Or “Should have played piccolo.”
To such I say, “No.”
I grew up believing my large hands and long fingers were a curse–until your neck was cradled in my palm.
I felt like such an oddball with my used station wagon–but it was important for you to travel safely
I carried you on my shoulder, against my chest and hip, over long distances, in heels, and responded to stares and questions with a breezy “sometimes it’s awkward, but you get used to it”–you were my responsibility.
And then college came and we spent less time together. Cross country moves, weddings, births, and now you have a corner in a spare room.
I remember how I felt you rumble in my belly and quiver in my hands and how my fingers arched and flexed as they traced the length of you.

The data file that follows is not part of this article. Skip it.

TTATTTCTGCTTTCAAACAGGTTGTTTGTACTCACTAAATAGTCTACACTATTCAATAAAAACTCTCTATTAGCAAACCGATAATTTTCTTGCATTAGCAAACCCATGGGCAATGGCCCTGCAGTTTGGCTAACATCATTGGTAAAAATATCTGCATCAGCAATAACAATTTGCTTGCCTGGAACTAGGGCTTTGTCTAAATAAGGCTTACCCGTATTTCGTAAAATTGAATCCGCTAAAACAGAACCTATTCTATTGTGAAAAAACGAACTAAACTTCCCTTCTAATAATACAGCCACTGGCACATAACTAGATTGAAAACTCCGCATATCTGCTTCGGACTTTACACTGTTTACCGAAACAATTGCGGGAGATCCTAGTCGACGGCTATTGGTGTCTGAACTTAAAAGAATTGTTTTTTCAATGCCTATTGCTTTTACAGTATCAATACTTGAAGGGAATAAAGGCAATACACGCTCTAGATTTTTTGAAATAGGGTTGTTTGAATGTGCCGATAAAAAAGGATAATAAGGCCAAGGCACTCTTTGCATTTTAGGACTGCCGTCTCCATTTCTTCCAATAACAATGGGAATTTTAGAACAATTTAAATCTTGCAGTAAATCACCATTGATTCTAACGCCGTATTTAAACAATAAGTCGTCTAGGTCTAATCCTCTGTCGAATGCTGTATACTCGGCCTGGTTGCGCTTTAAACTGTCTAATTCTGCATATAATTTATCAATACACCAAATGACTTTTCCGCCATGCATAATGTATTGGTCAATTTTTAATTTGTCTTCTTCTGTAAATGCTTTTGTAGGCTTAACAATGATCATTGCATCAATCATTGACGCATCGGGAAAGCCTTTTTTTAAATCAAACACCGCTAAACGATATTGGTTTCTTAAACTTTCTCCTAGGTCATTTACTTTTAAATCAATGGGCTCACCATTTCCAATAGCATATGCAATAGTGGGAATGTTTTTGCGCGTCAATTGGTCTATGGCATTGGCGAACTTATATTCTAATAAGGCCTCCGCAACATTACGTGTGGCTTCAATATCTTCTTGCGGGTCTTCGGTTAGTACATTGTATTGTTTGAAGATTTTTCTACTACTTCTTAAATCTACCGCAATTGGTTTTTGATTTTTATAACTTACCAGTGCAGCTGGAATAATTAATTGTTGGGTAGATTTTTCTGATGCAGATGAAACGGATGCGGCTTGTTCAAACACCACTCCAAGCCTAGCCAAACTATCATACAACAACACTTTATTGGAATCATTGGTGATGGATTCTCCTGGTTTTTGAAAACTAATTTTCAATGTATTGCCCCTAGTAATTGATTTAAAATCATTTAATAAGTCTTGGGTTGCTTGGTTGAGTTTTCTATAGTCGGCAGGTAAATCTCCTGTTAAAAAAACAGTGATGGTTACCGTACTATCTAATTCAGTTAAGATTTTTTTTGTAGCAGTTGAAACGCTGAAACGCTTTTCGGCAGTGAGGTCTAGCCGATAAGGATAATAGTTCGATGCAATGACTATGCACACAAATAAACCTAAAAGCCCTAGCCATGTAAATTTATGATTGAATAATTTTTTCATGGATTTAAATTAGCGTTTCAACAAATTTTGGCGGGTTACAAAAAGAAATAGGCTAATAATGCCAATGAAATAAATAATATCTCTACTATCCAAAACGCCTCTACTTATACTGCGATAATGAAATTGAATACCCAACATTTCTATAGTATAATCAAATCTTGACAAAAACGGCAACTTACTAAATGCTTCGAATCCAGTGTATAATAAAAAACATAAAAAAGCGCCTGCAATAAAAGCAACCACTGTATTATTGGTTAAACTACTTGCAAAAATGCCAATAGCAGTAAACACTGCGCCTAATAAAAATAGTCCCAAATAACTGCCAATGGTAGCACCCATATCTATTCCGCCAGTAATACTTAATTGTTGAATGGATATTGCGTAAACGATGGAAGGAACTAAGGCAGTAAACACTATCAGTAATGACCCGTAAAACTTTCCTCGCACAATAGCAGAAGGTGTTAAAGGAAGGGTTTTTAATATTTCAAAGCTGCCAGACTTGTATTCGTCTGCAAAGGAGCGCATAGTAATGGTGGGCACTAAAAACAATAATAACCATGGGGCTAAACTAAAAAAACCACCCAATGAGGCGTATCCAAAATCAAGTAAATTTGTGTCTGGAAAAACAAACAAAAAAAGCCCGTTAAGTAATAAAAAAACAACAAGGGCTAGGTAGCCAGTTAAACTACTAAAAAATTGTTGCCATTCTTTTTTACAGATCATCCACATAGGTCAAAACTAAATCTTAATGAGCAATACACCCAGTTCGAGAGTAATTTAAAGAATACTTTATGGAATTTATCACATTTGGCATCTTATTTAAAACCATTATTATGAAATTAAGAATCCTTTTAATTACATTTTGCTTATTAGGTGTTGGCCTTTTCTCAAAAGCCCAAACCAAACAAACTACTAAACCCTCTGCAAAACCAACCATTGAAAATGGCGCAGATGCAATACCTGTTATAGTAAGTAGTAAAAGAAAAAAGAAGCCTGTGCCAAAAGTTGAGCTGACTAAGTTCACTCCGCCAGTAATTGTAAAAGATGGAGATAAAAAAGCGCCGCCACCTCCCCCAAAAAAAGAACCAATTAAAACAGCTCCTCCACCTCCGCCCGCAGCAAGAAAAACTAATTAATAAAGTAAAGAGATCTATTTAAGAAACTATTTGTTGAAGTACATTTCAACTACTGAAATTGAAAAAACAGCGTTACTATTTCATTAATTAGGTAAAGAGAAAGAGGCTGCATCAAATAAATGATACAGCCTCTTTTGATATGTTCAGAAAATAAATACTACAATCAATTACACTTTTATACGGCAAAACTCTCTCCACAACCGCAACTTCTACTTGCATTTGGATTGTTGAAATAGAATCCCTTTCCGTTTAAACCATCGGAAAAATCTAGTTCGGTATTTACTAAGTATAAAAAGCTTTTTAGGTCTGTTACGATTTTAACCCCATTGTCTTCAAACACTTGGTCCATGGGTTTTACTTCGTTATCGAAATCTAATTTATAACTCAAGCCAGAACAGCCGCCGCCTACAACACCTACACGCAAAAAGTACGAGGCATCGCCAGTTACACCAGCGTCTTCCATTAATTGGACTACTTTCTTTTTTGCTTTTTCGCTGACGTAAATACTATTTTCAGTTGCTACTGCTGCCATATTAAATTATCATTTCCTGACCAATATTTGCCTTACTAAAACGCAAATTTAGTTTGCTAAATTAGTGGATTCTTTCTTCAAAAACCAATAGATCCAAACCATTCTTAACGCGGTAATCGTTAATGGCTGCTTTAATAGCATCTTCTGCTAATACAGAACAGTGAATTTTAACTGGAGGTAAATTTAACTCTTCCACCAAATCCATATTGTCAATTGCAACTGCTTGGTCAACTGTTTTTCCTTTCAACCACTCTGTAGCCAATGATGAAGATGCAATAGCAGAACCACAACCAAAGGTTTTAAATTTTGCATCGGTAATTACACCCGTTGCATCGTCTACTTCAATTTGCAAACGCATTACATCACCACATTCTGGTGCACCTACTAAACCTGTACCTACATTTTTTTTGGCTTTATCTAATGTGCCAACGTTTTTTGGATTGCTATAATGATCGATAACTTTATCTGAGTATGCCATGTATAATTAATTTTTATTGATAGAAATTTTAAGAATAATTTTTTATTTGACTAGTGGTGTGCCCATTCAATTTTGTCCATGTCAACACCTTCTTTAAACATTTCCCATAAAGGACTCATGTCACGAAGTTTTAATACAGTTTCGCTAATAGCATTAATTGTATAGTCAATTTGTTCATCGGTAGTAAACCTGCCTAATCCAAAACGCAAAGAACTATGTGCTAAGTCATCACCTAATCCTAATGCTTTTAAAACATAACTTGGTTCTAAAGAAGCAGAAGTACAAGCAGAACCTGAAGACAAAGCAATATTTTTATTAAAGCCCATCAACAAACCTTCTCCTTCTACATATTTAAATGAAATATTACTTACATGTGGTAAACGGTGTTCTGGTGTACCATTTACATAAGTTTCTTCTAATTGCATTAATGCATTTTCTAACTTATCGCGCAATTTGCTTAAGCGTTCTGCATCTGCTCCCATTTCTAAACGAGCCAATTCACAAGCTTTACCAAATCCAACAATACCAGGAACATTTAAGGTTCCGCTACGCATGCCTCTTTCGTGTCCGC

You beautiful girl.
You beautiful bass.
– Liza Lehmkuhl Walters
Thanks again to all who entered — we can’t wait to see what you enter next year! Stay tuned to the blog and follow Kennedy Violins on Facebookpage for news of upcoming contests including our annual photo contest!
This weekend I had the great opportunity to travel to New York City and spend time at the Metropolitan Museum of Art. I was especially excited about their wing dedicated to musical instruments with some incredible stringed instruments on display, including original violins by makers Stradivari, Amati, and Guarneri as well as other 16th century violins from the Cremona school in Italy.
Evolution of the Modern Violin
The Amati, Guarneri, and Stradivari families actively produced instruments between 1550 and 1744 in the same region of Cremona, during which time the modern violin as we know it came to life. While string instruments have evolved over time with various body shapes and string counts, very few changes have been made to the violin that was standardized during this time as a four-stringed instrument with its signature shape and size, strung in perfect fifths (E, A, D, G).